CAMP LEJEUNE, N.C. (WNCT) — On Friday, U.S. Marines around the globe will celebrate 248 years of service to the nation.

“It’s a time where we kind of honor our legacy, honor our traditions, we also reflect back on our fallen, reflect back on the past, but also look forward to the future,” said Col. Aldolfo Garcia Jr., Commander of Marine Corps Installations East.

The Marine Corps is composed of Marines who are each part of a long and powerful legacy of honor, courage, and commitment, and the traditional birthday celebration unites all those, past and present, who have earned the Eagle, Globe and Anchor.

“It signifies that we’re honoring, you know, those that have gone before us. And that oldest marine gives the cake to the youngest Marine, and the youngest marine signifies our future,” Garcia said.

(WNCT photo)

Marine Corps Base Camp Lejeune will host a traditional birthday cake-cutting ceremony at the installation theater on Friday at 11 a.m.

The birthday, also known as Marine Corps Day, was originally celebrated on July 11, 1799 until 1921, when Maj. Gen. John A. Lejeune issued an order to formalize the tradition and establish an official day to honor the birthday of the Marine Corps. The ceremony traditionally includes a guest of honor, a reading of Lt. Gen. Lejeune’s birthday message, recognition of the oldest and youngest Marine present and the cake.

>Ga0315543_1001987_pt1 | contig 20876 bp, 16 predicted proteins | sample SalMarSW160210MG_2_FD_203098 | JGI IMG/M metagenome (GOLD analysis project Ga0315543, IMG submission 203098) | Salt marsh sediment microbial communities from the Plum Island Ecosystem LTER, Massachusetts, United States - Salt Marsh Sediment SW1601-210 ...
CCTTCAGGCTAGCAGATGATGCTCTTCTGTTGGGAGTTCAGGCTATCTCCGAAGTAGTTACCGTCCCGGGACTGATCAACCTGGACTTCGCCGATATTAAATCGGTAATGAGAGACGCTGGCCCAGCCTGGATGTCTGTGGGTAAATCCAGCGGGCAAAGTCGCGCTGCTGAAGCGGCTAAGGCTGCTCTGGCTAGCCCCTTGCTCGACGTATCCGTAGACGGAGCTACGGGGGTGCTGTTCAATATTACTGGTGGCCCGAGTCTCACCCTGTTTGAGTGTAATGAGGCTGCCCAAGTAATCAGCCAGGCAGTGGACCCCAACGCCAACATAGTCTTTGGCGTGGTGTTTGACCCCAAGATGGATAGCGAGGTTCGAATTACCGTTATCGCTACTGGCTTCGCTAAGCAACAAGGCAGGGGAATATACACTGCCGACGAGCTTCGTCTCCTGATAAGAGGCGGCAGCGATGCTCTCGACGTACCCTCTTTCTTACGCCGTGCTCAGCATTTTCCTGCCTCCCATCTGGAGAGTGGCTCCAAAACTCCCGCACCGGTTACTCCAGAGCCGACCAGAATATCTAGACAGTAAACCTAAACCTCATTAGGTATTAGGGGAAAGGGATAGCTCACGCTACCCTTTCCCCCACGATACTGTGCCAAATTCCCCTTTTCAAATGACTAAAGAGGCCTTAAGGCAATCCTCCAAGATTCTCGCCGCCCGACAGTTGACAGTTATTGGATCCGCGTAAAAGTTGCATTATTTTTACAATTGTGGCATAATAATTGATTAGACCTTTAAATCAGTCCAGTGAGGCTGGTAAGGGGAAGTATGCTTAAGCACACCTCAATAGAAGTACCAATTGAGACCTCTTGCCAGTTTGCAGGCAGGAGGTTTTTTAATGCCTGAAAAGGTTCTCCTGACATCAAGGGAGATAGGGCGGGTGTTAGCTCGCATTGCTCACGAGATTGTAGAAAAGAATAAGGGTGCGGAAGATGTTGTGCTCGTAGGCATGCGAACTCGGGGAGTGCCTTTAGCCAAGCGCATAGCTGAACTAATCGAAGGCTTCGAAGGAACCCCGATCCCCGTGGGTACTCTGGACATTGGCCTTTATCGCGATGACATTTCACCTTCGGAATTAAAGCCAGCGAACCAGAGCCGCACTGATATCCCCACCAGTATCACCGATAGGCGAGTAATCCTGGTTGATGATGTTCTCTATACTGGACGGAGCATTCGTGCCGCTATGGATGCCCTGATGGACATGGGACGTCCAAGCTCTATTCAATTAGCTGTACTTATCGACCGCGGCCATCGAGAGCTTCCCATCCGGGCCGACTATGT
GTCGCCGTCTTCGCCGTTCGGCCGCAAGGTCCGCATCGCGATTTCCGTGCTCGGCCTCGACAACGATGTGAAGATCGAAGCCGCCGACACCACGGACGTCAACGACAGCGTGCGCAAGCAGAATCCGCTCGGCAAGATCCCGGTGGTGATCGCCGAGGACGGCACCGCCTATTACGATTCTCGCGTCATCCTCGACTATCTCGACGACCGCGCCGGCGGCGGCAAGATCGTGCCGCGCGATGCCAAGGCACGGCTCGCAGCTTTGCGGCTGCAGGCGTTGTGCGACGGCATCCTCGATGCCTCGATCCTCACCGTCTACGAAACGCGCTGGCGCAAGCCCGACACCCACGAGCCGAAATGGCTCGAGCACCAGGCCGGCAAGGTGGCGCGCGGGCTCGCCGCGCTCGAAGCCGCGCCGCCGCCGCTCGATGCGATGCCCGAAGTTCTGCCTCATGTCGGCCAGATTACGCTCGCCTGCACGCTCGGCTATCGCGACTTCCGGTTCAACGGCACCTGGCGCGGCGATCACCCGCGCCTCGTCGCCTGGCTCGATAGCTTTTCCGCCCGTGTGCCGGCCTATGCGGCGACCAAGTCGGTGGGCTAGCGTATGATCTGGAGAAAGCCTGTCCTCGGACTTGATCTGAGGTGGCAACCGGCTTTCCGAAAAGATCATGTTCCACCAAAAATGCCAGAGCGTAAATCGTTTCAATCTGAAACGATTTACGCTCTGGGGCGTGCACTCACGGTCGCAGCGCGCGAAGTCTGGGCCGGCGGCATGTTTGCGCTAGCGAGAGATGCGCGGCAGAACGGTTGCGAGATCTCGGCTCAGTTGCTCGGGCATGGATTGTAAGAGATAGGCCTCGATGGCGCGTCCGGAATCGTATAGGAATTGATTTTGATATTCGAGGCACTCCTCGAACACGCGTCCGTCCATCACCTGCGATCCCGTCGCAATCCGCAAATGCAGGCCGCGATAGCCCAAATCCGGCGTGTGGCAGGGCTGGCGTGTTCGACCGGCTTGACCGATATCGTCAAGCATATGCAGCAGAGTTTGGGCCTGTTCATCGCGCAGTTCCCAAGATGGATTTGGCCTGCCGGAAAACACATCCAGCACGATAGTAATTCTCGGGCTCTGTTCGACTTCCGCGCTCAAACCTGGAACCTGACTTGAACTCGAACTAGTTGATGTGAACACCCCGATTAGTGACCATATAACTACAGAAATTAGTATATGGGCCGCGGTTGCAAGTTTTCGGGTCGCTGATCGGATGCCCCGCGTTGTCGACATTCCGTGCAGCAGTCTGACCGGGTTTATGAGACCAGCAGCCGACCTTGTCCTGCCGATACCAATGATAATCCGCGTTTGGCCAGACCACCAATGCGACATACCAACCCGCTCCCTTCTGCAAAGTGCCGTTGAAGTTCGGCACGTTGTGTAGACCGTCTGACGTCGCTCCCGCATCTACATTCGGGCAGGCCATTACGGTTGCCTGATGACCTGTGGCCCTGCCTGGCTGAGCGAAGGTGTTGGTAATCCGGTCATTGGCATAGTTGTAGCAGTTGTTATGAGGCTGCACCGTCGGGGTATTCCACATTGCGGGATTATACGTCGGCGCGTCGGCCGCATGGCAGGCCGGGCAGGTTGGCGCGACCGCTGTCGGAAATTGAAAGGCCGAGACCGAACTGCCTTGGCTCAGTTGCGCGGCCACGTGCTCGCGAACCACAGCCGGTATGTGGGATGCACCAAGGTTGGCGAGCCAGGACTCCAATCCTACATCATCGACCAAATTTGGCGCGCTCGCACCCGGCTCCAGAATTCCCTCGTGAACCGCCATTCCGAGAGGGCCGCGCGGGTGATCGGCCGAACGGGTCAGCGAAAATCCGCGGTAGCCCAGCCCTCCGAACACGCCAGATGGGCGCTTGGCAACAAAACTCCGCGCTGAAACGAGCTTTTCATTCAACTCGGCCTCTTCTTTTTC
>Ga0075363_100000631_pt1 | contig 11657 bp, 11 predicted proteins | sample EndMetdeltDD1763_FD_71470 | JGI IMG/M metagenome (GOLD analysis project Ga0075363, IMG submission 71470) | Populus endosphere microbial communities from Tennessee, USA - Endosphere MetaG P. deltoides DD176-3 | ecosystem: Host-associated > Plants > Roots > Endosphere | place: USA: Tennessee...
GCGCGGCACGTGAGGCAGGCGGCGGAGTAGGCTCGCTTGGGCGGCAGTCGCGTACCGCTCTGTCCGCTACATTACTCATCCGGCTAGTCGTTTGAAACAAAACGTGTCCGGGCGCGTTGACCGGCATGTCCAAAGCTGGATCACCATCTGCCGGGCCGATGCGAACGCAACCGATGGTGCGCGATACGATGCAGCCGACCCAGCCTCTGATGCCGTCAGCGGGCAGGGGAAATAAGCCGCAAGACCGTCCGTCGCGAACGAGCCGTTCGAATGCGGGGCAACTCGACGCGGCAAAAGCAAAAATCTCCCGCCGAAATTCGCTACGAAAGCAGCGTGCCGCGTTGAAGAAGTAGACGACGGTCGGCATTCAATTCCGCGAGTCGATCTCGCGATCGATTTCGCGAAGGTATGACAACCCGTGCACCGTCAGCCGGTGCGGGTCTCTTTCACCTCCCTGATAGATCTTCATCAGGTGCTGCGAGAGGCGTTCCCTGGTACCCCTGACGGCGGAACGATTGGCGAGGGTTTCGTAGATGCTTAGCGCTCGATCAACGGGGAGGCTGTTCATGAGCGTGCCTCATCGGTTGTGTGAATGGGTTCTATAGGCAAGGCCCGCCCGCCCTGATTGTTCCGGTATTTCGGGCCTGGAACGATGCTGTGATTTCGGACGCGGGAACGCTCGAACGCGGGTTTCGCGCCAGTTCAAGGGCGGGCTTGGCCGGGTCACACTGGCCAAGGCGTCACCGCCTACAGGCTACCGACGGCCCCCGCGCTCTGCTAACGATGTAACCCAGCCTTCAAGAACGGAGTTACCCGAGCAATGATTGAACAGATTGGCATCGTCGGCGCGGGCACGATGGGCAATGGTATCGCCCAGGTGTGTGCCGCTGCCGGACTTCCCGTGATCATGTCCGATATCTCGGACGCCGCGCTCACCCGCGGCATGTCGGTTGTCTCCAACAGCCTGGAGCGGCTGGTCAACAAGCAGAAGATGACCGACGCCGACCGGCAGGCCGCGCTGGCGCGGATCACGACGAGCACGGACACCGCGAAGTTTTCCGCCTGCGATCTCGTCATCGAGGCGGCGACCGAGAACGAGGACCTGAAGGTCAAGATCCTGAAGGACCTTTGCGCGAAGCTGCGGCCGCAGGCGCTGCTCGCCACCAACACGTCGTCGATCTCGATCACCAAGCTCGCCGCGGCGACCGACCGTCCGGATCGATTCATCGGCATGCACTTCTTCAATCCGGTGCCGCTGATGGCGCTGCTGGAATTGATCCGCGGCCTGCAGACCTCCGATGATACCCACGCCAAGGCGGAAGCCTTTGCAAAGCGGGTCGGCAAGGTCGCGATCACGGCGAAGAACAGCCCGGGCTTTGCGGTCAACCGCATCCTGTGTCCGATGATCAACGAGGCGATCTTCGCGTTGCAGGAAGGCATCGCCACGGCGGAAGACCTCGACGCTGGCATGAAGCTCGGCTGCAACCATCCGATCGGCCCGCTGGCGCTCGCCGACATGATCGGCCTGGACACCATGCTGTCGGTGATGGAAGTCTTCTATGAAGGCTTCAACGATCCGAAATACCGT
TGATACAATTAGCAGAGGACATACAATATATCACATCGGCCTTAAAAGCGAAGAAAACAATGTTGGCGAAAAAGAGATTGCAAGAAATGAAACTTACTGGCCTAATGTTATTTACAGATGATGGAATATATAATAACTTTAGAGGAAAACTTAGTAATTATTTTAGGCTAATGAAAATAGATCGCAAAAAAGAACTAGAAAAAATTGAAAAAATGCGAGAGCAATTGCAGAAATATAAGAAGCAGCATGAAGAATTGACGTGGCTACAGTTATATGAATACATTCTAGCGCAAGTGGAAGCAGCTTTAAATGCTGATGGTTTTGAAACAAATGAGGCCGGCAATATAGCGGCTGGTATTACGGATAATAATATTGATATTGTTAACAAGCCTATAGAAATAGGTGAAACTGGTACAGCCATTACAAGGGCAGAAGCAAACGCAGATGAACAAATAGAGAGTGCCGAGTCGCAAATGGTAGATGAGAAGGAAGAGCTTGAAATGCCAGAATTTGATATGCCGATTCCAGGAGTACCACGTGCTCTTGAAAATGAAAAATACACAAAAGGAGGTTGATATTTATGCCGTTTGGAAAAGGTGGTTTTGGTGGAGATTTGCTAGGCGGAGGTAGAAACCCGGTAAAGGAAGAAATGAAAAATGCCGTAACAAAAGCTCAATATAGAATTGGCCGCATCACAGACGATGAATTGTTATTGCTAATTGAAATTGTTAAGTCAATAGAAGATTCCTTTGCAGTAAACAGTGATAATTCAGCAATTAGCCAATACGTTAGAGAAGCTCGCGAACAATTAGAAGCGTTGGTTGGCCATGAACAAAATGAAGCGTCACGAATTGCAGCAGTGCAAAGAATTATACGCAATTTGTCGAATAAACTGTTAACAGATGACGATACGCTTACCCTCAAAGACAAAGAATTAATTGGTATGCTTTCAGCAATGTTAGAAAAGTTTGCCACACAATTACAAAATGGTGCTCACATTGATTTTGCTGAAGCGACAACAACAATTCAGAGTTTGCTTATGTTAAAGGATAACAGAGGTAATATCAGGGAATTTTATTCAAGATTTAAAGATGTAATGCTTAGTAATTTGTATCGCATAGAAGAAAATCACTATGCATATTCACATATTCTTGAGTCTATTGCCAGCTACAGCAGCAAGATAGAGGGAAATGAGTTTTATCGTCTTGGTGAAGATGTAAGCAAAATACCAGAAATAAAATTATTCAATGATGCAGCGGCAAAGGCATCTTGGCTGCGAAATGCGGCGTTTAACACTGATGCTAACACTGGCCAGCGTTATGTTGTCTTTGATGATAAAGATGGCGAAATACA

The oldest Marine at Camp Lejeune is Ralph J. Rizzo, 56, who has served 34 years.

“It’s about knowledge and experience and passing those things on our history and our customs to the next generation of Marines that will take us forward and continue to do what we do fight and win our nation’s wars. So it’s special,” Rizzo said.

The youngest Marine at Camp Lejeune is Kinyeta Jackson, who is 17.

“It’s an honor. And I am grateful that I was able to be a part of it,” Jackson said.

The ceremony will also honor those who gave the ultimate sacrifice with a missing man table and a moment of silence to remember their legacy and reinforce the idea of being the first to fight.

“We stand ready,” Rizzo said. “We stand ready on behalf of this nation and Marines are forward deployed as we speak, doing the nation’s bidding and keeping the war from the door.”